Posted Aug 4, 2015
How to Decorate Your First Apartment
Moving out of the dorm or your parent’s house and into your first apartment is one of the most exciting experiences of your young adult life. There are a lot of things to consider during this momentous occasion.
For one, you’ll need to create a monthly budget with your roommates to oversee financial details, which isn’t so fun. But there are some more enjoyable aspects of renting an apartment of your very own for the first time, and one of these is decorating.
However, making a space look great on your own can seem a bit daunting if you aren’t prepared. Also, it’s important to know that decorating an apartment can get expensive if you aren’t careful. Since most renters new to post-college life or the workforce might be living on a budget, you’ll need to know some pointers on how to make your first apartment look great without spending loads of money.
Here are some excellent ways to get started:
Figure Out What Furniture is Going, and What is Staying
When I moved into my first apartment with my roommate after college, there was a lot of mismatched furniture and loads of knick-knacks from years past. If you keep all of this stuff, it can make your apartment look cluttered and crowded quickly, so you’ll need to determine what’s staying and what’s leaving.
For instance, your roommate might have a really nice couch you’ll want to keep around, but you both might agree that your coffee table needs to be donated or tossed. This is usually easy to do with two or three roommates, but it might be tough to part ways with some of your older stuff if you are decorating your first apartment on your own.
Be sure to walk through the decorations and furniture you own and give it all a fair and honest assessment. If something doesn’t work anymore or doesn’t fit your decor esthetic, it’s best to let it go.
One easy way to decorate is to allow certain pieces to pull double duty or have an outlined purpose. You might be doing a lot of moving during those first few years after college, so it’s good to stick with neutrals for your major pieces, such as tables, couches and bedding.
This way, if you have to make several moves, your major furniture will be able to match easily with many layouts and paint colors.
If you have a favorite furniture store or manufacturer, look online for deals and sales– you might even be able to have certain pieces shipped at a low cost, too. Many times, pieces will be marked down significantly during holiday or end-of-season sales, so these are great times to do a quick search.
There are a lot of excellent sites like Amazon, Overstock, and Etsy that also sell plenty of quality furniture both old and new.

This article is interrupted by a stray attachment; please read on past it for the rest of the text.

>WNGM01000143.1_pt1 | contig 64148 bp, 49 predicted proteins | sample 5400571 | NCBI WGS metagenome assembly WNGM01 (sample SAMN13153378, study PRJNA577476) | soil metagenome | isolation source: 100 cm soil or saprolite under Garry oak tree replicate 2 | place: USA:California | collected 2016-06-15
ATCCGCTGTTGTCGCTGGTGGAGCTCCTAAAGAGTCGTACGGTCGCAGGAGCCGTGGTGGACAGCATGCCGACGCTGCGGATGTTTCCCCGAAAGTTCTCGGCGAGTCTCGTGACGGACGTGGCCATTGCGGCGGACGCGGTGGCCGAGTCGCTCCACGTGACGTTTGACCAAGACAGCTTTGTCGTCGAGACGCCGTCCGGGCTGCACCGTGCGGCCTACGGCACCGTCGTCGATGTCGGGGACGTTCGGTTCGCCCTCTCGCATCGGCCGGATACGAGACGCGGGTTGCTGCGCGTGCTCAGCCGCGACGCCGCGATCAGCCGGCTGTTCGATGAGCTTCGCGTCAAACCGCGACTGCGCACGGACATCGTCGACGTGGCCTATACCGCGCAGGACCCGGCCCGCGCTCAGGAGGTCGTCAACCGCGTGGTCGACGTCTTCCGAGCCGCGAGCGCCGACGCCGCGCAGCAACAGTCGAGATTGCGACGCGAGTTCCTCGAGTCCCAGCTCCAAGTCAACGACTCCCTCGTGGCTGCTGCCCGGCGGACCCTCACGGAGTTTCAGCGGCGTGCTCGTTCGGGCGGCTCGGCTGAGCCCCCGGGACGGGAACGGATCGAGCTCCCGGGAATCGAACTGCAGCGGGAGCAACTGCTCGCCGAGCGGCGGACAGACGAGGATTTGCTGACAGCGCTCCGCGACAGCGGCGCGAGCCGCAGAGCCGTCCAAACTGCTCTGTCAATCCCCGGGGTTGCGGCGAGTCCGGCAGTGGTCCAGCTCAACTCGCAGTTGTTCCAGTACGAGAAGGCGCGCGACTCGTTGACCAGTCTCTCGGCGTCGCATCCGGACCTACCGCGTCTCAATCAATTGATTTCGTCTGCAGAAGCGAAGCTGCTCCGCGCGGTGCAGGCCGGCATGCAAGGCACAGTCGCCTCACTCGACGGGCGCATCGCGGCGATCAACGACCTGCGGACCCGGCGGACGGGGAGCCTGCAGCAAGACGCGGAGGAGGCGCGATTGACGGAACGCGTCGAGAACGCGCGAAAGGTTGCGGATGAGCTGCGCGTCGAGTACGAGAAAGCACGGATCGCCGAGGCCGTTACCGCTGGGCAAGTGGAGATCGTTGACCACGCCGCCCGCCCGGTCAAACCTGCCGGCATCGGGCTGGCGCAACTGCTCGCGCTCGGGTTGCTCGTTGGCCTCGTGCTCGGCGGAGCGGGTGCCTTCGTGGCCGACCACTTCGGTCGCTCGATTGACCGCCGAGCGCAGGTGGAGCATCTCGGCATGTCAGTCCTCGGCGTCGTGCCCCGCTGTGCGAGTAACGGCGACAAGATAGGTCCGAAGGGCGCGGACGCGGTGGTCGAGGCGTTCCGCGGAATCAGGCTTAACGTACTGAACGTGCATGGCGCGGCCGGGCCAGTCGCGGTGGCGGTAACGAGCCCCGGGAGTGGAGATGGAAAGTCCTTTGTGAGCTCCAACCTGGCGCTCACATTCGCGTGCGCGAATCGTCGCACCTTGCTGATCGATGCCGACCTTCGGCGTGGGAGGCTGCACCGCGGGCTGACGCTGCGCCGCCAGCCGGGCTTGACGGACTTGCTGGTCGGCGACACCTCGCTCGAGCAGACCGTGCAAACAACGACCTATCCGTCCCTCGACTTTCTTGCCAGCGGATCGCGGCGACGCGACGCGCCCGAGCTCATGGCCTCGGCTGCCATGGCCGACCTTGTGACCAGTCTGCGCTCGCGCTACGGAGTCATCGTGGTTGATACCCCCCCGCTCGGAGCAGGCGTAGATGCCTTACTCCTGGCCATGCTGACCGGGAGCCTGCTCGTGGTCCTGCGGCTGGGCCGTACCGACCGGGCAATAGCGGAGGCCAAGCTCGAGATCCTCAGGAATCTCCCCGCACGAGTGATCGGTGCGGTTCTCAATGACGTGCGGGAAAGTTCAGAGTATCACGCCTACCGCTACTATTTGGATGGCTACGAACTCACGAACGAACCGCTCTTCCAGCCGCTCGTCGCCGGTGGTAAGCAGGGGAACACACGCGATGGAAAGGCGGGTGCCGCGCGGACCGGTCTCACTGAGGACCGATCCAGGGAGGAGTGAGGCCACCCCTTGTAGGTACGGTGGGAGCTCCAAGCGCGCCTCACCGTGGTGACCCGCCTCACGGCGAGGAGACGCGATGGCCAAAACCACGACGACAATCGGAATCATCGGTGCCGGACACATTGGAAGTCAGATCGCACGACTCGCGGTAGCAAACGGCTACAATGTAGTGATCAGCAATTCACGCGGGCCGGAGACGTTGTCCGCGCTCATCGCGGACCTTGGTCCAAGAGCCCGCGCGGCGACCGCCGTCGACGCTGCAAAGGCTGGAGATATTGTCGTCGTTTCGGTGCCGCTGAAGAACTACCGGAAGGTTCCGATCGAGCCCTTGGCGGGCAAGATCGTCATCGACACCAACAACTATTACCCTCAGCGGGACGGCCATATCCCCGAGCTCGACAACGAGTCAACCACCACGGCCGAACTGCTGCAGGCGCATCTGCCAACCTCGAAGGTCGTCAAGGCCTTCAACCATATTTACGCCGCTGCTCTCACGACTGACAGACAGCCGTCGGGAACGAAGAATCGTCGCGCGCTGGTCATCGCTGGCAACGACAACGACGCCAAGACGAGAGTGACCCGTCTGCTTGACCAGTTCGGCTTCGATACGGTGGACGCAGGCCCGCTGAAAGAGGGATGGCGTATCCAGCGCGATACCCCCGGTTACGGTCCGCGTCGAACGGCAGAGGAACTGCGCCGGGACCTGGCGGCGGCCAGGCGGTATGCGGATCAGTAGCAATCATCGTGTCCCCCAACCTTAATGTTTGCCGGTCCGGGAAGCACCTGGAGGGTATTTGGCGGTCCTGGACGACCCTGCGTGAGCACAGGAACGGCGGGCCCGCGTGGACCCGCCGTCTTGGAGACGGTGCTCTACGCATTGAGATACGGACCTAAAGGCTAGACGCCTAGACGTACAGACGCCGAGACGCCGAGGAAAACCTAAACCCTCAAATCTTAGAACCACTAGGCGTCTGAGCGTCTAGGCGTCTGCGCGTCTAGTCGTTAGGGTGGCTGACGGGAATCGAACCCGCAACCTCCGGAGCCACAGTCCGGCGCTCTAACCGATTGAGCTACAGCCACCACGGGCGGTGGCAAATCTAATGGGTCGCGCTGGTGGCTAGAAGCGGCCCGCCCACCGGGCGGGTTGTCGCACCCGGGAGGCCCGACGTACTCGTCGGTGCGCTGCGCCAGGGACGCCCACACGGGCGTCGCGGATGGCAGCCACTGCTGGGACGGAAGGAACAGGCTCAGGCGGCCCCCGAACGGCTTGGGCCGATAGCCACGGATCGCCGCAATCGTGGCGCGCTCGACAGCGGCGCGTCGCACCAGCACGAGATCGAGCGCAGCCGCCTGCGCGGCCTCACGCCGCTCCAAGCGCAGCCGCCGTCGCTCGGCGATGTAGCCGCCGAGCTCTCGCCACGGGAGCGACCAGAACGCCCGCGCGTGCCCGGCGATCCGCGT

If you have some time on the weekend and want to save a few bucks, head to your nearest vintage store. Although a lot of these items have been pre-loved, many of them have been reupholstered, repainted, or repurposed for modern apartments.
Not only is this a cheaper way to decorate your apartment, but vintage pieces also tend to have a lot of character and charm (and vintage is a huge decorating trend right now anyway).
Wall Decals Add Sparkle
Most landlords aren’t going to allow you to paint the walls, which means you might have to get a bit creative with wall decor. While picture frames and posters can definitely be included in your wall decor, decals can also add some abstract design without causing permanent changes to the apartment.
There are many types of style to suit your personal taste, and if it comes time to move, the decals can then be peeled off.
Create Your Own Art
One cheap, fun, and easy way to decorate your first apartment is to get crafty and create your own art.
I was pretty lucky with my first apartment, as my roommate was an art major and loved using some of her past pieces from college as wall decor.
House Plants and Lighting
Two things that can dramatically change your apartment without a lot of effort are house plants and lighting. Just changing out a few lighting fixtures can add a lot of depth to a space (just be sure to get the OK from your landlord) and house plants create pops of color and literally breathe new life into the apartment.
You can even find very affordable (and low maintenance) plants for cheap as well as low-energy, attractive lighting at places like IKEA and Target if you’re on a budget.
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